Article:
Kunsthalle Exnergasse outlines current feminist questions with No More Bad Girls?,
Mag. Hans-Christian Heintschel
May 7th 2010
Opposing the typical white canonical feminism, the Kunsthalle Exnergasse examines issues of migration, exoticism and Islam in No More Bad Girls?, curated by Claudia Marion Stemberger and Kathrin Becker. Becker leads a video collection in Berlin and lived some time in Iran. Stemberger, who finished her research in South Africa, wants the exhibition catalog to be something more than just another coffee table book. She wants to tackle issues of multiculturalism with 17 works from Indonesia to South Africa and Poland to Palestine.
A certain emphasis is put on the position of women's art in Islamic countries. An impressingly large work of the Malaysian Arahmaiani says I love you in Arab writing. Three-dimensional, multicolored, a work which could furnish a small house is several meters long and several meters high. It hangs besides a documentary piece by Newsha Tavakolian. Nine pictures show the ritual of religious initiation of girls in ballet dresses, with plastic wings on their backs ( The Day I became a Woman ). For Becker this work is a counterpoint to the marginalization of women's art from the Islamic countries. She quotes Global Feminisms. New Directions in Contemporary Art, shown in 2007 in New York, as the inspiration for the show.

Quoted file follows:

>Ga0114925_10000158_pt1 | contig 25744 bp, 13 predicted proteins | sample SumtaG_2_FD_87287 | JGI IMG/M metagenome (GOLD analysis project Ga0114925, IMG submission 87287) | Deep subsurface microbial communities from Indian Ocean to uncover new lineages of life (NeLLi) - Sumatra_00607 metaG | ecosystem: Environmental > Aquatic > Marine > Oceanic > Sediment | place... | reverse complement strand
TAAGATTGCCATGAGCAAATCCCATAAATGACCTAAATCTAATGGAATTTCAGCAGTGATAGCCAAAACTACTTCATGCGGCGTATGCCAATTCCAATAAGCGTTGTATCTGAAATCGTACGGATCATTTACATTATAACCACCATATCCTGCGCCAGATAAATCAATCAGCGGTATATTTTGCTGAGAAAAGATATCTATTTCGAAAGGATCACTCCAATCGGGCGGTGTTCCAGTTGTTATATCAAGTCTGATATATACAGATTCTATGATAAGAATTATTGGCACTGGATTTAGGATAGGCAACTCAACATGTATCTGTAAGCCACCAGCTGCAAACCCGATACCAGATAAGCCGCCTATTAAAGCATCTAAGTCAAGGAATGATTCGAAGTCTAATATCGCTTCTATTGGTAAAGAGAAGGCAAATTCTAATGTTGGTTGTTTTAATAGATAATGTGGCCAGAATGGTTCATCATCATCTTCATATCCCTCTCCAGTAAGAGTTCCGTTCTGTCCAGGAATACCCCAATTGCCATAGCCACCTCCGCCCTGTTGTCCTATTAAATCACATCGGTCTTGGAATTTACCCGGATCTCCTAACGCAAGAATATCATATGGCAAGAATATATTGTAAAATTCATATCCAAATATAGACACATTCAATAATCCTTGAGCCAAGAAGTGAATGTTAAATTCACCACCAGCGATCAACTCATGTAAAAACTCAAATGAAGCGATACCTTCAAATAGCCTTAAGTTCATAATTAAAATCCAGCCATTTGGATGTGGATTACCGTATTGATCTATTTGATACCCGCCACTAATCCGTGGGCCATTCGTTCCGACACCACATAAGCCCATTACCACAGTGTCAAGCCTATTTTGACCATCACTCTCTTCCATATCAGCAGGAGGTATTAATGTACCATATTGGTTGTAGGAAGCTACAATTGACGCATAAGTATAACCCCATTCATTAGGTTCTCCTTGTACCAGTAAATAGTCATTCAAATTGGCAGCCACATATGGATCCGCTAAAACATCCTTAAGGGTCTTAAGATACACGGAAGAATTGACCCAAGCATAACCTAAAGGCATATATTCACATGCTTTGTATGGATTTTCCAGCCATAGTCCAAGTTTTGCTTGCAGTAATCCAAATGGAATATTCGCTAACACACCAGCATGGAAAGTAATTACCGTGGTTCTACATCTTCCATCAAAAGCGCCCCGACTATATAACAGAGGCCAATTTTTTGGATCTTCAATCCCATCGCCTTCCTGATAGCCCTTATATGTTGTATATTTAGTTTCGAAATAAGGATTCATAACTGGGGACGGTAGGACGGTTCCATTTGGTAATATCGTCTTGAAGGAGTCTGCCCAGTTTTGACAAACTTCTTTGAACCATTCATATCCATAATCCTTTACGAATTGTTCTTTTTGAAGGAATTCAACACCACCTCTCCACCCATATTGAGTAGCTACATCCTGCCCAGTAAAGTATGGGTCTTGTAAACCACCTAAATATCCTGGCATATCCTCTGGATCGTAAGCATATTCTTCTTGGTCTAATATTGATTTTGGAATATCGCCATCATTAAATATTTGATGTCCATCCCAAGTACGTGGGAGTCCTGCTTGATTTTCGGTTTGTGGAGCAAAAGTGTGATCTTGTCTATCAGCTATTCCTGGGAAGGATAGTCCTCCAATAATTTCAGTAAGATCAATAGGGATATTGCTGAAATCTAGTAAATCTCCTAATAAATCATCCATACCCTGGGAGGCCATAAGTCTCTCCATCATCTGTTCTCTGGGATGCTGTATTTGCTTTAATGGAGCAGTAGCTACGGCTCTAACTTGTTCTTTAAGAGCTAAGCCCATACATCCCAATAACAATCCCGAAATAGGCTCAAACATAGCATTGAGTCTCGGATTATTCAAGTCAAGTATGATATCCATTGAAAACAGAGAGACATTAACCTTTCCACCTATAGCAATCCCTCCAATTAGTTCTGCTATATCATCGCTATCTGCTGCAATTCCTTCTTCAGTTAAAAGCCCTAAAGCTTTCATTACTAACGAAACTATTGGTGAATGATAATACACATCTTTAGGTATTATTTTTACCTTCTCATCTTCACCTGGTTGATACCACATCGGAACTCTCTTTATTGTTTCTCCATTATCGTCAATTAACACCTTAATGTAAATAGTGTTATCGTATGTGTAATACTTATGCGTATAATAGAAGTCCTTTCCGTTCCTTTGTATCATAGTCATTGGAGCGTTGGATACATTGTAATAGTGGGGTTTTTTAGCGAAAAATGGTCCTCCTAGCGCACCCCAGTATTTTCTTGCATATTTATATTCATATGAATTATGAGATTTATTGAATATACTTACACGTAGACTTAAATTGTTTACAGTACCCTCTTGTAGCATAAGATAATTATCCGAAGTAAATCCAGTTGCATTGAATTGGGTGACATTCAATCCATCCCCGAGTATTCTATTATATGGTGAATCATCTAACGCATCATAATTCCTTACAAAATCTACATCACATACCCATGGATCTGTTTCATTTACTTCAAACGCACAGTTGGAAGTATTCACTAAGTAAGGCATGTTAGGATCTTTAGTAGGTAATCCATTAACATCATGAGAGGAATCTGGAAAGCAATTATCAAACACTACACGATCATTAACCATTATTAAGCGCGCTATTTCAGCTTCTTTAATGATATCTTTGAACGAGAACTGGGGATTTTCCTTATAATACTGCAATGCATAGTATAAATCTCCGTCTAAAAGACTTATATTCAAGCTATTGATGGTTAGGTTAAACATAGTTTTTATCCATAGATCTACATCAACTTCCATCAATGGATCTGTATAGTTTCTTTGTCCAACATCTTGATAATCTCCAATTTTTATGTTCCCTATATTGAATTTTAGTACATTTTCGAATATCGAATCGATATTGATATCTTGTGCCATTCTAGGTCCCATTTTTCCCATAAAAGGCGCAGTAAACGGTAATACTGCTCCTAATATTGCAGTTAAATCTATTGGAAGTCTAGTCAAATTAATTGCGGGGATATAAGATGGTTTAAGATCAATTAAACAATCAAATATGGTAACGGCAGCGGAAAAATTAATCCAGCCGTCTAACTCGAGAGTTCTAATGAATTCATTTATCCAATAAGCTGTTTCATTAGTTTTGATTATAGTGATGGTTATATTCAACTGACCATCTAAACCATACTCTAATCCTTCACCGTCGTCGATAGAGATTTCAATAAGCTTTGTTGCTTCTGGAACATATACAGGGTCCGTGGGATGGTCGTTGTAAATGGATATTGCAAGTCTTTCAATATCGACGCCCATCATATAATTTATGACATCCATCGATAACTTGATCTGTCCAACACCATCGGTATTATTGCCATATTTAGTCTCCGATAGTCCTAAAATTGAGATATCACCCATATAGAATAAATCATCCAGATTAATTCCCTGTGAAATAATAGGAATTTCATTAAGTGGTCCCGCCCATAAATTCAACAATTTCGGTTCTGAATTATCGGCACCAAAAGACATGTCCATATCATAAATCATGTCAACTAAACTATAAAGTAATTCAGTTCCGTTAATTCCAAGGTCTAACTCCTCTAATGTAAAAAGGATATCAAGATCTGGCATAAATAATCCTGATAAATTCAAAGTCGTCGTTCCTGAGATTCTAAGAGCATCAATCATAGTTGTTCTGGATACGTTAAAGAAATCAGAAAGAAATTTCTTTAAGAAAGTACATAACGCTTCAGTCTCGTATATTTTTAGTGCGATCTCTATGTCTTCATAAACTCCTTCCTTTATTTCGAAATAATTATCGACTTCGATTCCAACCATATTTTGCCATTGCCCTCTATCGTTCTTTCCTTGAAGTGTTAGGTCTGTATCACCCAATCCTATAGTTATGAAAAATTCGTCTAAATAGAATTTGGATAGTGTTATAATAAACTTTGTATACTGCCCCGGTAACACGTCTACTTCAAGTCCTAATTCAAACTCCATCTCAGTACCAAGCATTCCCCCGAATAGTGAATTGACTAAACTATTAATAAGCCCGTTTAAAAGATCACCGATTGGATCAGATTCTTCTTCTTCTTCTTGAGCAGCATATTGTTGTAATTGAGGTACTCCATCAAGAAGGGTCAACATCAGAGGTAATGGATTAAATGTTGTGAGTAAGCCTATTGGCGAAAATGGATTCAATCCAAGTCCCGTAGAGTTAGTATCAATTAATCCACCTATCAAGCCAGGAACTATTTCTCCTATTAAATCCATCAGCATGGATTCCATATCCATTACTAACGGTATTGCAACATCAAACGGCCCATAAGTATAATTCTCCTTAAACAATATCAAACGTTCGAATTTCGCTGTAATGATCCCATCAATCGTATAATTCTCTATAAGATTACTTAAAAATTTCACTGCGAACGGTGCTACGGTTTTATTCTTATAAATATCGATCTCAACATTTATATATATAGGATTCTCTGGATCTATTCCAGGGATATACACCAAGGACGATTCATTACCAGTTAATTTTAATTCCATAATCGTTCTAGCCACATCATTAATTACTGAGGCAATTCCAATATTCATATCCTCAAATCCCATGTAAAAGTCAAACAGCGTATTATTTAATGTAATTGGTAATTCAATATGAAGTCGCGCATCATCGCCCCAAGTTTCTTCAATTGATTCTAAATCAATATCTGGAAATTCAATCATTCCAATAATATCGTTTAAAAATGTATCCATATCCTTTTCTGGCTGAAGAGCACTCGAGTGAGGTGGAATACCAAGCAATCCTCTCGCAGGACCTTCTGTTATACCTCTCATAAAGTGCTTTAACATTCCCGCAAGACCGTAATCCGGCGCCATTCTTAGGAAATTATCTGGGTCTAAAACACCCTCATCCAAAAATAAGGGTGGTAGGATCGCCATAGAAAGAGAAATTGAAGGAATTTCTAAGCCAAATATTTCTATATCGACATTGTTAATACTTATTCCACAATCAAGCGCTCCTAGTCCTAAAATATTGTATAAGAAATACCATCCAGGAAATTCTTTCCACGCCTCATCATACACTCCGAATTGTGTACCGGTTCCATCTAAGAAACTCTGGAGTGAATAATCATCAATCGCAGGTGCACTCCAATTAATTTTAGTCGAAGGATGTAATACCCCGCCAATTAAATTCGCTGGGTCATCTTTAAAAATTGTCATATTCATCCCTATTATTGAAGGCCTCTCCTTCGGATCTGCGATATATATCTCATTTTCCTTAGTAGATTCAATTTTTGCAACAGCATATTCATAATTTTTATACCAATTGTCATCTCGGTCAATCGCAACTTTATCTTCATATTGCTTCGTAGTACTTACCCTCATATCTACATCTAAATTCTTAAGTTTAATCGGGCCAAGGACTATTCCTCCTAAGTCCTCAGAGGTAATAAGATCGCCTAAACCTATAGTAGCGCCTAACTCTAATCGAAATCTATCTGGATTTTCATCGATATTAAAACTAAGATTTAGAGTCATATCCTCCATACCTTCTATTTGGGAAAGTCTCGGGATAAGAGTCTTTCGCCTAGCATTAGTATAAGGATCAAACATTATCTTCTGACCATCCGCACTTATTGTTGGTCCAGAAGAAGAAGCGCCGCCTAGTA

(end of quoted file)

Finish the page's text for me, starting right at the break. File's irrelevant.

That childhood can be difficult for girls also in Europe is proven by a Polish artist living in New York. Agnes Janich's My Mom's Diary, accomodated in eleven simple, cheap pine frames, is a collection of family snapshots of a child with comments written on them. The child is herself, and the comments ( A warm little body to make my loneliness go away ) critically examine the mother-daughter relationship. It's a work about a family and a woman looking for herself elsewhere. In Poland the family is something sacred, she comments the work.
Another risky work about freeing oneself is Regina Jose Gallindo's Perra, where she cuts this disvaluing noun in her own thigh. Such irony can be found also in Elodie Pongs' Je suis une bombe and Larissa Sansour's A space Exodus. The first is a caricature of an erotic table dance with the model dressed in a chubby panda's costume. The second is a caricature of Neil Armstrong's taking over the Moon, merely following in the footsteps of a woman. A similar film quote is Elena Kovylina's Carriage, based on famous buggy scene from Battleship Potiemkin. It refers to the vulnerability of a woman and an artist in today's Russia. The work of Andrea Sunder-Plassman is almost that of ethnological research. Her Convertion into a Bird documents the ritual, in a scenery of traditional music and lyrical poetry, of converting Plassmann into a bride in full make-up. A work realized in 2003, during her few-weeks stay in an Indonesian village, it adds another context to the discussion about what it means to be a bad girl.
The result: the consciously curated No more bad girls? exhibition in Kunsthalle Exnergasse offers rich material for dialogue with its lushly illustrated German and English catalog containing informative essays on Feminism and Contemporary Art.